President Donald Trump called for privatization of air-traffic control, telling a crowd in the White House that the time had to come to modernize the nation’s air-travel system.
“We are prepared to enter a great new era in American aviation,” said Trump, speaking to VIPs and the media in the East Room. “It’s time to join the future and make flights quicker, safer, more reliable.”
The nation’s air-traffic control system is indeed antiquated — a detail highlighted by how Trump’s call for privatization and upgrades is not substantially different from GOP proposals dating back 30 years. Republican proposals to privatize air-traffic control go back at least to the 1980s, when President Ronald Reagan’s Commission on Privatization identified air-traffic control as one of the many operations that could go to private management.
At his Monday event, Trump noted the irony of big-government social democracies, such as Canada, that privatized air-traffic control before the United States.
In 2000, President Bill Clinton dismissed the concept, saying air-traffic control was “inherently governmental,” according to The New York Times. But President George W. Bush reversed the federal government’s position in 2001, and sought to hire hundreds of air-traffic controllers on a contractual basis. The unions opposed Bush’s plan.
But this time, the air-traffic control union is on board. Trump made sure to accentuate the need for reform of the air-travel system by bringing three past secretaries of the Department of Transportation. One of them was former Sen. Elizabeth Dole (R-N.C.), who served as Transportation secretary under President Ronald Reagan.
Trump said his reform would help bring about long-needed modernization — the air-traffic control system still uses ground-based radar units, instead of satellite GPS — as well as an end to travel delays. Trump said the Republican-backed plan would succeed where former President Barack Obama failed.
“The previous administration spent over $7 billion trying to upgrade the system, and totally failed,” said Trump. “Honestly, they didn’t know what the hell they were doing. A total waste of money — $7 billion-plus-plus.”
Trump’s plan would turn the air-traffic control system into a “modernized nonprofit organization” that operates on fees paid by airlines and others that use U.S. airspace, instead of taxes, according to Fox News.
Trump said the current system was founded when there were 100,000 annual air travelers. Today, there are 1 billion a year. And there are large commercial flights and now unmanned aerial devices, better known as drones.
“The current system cannot keep up — hasn’t been able to keep up for many years,” Trump said. “It causes flight delays and crippling inefficiencies, costing our economy as much as $25 billion a year in economic output. We live in a modern age, yet our air-traffic control system is stuck painfully in the past . . . It’s time to join the future. That is why I’m proposing new principles to Congress for air-traffic control reform, making flights quicker, safer and more reliable. Crucially, these reforms are supported by air-traffic controllers themselves. They’re the ones that know the systems that they want.”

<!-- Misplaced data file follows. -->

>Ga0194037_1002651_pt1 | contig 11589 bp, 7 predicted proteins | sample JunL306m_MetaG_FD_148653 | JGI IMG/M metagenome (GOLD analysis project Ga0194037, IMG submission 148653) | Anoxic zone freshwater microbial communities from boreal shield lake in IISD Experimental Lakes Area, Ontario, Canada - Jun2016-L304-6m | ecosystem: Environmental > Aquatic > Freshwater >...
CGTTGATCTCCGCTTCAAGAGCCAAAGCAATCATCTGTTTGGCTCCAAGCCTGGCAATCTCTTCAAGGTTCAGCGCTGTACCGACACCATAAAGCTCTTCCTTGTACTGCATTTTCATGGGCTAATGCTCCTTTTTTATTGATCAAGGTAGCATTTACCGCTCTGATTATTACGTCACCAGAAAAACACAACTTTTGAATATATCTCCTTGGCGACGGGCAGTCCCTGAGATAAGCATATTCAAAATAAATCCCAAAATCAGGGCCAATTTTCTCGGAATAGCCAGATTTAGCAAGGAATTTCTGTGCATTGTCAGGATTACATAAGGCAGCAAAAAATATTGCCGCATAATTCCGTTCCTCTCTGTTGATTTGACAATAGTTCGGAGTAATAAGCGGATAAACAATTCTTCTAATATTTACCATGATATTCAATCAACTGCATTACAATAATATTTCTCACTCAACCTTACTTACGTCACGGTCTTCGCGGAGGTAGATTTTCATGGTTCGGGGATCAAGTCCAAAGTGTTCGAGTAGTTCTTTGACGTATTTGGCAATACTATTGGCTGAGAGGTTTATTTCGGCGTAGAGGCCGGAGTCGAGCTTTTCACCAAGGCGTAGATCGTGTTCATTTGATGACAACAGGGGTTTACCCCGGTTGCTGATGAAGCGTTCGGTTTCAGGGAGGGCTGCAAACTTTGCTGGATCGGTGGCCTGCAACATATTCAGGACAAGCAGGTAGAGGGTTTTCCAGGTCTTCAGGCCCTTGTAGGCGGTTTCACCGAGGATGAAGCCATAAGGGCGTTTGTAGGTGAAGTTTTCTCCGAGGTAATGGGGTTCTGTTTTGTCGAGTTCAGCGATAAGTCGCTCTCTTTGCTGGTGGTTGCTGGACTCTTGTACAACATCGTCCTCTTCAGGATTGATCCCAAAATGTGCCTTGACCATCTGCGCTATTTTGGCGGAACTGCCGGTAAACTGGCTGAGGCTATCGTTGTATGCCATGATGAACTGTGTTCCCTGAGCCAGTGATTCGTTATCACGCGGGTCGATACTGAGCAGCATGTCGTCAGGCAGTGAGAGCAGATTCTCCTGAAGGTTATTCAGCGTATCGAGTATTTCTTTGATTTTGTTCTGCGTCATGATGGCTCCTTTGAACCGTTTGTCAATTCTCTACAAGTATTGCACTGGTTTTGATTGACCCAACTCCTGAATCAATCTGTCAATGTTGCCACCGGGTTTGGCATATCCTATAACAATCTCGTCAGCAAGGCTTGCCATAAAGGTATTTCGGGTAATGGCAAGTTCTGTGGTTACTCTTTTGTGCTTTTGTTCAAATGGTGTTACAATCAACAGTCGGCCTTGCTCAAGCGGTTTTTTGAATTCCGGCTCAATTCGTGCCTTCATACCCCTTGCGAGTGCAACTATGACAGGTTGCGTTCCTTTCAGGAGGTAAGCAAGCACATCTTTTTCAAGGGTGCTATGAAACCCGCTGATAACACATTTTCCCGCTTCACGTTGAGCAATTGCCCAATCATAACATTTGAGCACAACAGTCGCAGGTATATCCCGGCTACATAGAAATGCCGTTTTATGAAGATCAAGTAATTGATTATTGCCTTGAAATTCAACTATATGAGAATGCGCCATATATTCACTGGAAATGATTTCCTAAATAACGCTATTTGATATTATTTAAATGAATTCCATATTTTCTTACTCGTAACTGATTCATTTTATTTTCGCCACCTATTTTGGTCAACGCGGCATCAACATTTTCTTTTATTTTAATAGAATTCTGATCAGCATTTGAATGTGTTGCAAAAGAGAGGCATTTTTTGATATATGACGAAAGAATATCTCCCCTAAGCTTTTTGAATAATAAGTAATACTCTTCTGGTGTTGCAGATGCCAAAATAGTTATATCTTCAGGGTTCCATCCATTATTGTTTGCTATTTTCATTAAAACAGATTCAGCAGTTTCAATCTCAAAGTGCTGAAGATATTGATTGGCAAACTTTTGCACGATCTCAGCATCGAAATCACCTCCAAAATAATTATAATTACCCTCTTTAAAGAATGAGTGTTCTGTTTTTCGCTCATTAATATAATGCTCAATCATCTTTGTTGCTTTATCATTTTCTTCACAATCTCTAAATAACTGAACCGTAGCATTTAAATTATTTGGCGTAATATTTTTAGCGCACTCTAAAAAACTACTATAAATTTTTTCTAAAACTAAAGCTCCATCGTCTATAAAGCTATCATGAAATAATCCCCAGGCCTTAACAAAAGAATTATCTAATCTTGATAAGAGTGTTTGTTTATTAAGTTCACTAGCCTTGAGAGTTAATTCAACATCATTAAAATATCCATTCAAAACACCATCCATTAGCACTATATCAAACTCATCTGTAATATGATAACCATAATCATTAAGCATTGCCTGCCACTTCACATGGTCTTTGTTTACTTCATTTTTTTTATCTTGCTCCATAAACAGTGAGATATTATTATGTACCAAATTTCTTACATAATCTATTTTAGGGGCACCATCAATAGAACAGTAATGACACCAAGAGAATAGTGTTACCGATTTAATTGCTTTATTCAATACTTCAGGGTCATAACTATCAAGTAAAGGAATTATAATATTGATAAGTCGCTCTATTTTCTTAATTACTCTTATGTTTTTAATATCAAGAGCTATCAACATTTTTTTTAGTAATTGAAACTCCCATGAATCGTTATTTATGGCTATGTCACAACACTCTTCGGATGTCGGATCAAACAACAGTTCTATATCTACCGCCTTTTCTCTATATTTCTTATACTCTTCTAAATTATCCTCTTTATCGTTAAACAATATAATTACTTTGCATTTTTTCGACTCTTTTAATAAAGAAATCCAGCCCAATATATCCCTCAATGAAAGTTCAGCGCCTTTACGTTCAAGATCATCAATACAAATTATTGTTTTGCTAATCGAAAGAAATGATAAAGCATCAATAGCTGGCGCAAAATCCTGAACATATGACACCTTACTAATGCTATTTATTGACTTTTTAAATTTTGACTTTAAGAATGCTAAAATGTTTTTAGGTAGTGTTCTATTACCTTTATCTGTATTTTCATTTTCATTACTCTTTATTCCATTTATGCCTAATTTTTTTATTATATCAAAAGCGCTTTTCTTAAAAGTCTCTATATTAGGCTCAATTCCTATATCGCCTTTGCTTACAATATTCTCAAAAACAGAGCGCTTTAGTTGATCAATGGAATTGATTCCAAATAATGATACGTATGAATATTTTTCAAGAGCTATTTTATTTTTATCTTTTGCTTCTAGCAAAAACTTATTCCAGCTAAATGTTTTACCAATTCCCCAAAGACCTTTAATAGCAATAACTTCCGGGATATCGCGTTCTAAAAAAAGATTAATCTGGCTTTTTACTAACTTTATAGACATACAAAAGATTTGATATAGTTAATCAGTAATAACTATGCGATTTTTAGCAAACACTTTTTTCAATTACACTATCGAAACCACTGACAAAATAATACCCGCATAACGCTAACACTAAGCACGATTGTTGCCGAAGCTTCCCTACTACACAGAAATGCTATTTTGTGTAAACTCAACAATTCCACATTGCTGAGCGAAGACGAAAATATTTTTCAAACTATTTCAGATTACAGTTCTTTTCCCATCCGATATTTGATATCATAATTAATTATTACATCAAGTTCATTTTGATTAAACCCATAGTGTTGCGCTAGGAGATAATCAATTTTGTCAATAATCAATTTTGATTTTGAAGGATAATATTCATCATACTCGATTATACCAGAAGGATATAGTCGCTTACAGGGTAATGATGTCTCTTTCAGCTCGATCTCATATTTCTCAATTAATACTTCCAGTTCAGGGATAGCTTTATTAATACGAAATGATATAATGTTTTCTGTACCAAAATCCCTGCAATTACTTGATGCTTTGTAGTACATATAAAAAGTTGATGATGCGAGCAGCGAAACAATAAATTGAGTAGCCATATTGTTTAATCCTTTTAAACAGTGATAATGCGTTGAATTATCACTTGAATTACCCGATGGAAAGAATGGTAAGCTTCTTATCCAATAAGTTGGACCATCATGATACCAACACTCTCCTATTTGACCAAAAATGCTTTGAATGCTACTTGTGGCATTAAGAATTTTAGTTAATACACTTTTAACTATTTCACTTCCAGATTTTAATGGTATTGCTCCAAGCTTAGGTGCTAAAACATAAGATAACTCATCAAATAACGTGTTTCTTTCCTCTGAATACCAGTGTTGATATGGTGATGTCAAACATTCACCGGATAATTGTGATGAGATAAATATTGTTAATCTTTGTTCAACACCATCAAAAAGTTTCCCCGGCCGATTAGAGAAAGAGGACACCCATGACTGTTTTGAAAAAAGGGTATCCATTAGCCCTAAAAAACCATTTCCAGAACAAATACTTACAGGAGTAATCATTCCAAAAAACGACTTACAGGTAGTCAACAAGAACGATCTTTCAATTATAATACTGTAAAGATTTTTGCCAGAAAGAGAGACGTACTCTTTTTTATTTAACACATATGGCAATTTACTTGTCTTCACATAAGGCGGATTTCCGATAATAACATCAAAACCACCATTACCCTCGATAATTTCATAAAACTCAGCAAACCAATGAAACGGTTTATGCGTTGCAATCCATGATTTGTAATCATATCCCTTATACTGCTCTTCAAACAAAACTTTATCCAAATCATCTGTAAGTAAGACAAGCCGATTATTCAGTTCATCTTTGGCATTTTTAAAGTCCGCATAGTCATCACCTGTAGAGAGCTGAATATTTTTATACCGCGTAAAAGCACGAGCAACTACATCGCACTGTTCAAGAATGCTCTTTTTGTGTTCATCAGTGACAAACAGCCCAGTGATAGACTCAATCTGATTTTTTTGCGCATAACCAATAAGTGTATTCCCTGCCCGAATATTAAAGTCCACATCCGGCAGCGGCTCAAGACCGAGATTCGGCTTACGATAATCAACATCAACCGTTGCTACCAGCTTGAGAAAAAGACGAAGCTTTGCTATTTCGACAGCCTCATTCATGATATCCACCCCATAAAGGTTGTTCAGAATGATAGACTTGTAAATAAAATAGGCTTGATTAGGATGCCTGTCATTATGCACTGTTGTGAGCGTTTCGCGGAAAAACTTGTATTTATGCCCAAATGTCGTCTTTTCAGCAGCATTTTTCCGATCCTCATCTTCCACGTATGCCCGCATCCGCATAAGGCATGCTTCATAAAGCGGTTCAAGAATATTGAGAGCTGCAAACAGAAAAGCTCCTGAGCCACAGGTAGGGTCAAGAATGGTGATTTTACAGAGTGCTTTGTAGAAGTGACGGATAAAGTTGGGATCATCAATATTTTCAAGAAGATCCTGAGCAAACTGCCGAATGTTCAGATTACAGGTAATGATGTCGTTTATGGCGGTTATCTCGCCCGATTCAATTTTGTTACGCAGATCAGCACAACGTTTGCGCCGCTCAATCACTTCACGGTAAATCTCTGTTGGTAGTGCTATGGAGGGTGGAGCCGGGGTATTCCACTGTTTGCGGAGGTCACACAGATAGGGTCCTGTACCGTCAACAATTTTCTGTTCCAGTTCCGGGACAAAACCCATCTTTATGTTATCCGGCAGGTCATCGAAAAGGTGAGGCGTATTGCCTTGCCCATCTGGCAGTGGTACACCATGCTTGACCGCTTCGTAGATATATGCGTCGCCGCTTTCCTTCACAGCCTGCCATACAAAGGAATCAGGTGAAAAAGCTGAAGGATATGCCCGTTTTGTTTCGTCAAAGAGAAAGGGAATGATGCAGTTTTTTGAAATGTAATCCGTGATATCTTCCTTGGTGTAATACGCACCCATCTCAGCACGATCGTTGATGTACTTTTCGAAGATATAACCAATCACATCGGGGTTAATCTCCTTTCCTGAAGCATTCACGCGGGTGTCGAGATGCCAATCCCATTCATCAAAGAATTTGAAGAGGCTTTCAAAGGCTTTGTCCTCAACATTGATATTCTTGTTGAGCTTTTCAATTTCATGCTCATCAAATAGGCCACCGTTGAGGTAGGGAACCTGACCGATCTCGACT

Most crucially, the plan would take air-traffic control away from the Federal Aviation Administration. That’s been an airline-industry priority for years, according to Marketwatch.com.
The industry believes the FAA’s plan for the future — NextGen — is taking too long. NextGen is under development along Florida’s Space Coast, including Embry-Riddle Aeronautical University and the Daytona Beach International Airport. NextGen would use satellite GPS, too.
But what irks Trump is that other nations have already begun using GPS for air-traffic control.
“We’re the last to do air-traffic control, not the first to do air-traffic control,” said Gary Cohn, the White House economic adviser, speaking at a recent CEO town hall. “A country that has Silicon Valley and all of the technology entrepreneurs that we have, we’re playing catchup. That’s embarrassing for us.”
“Canada modernized their air-traffic control through a non-government organization about 20 years ago, and they have cut costs significantly.”
Trump also noted that many other nations have transferred their air-traffic control to nonprofit organizations, including America’s neighbor to the north.
“Dozens of countries have already made similar changes with terrific results,” said Trump. “Canada, as an example, modernized their air-traffic control through a non-government organization about 20 years ago, and they have cut costs significantly, adopted cutting-edge technology, and handled 50 percent more traffic — and actually, far more than that on a relative basis compared to us.”
At the end of his speech, Trump signed his initiative and handed the pens to Sen. Ted Cruz (R-Texas) and Rep. Bill Shuster (R-Pa.), the powerful chairman of the House Transportation and Infrastructure Committee.
But actual legislation will be a tough climb for the GOP. Democrats have already blasted the proposal, saying it will empower airline executives. Some Republicans fret about the plan’s effect on rural airports. And some conservatives fret that the bill will be a union giveaway, with little recourse left for taxpayers. That’s reportedly a worry of Grover Norquist, the president of Americans for Tax Reform.
Trump’s legislative goal is likely to come to debate in the fall, when a new budget for the FAA has to be crafted.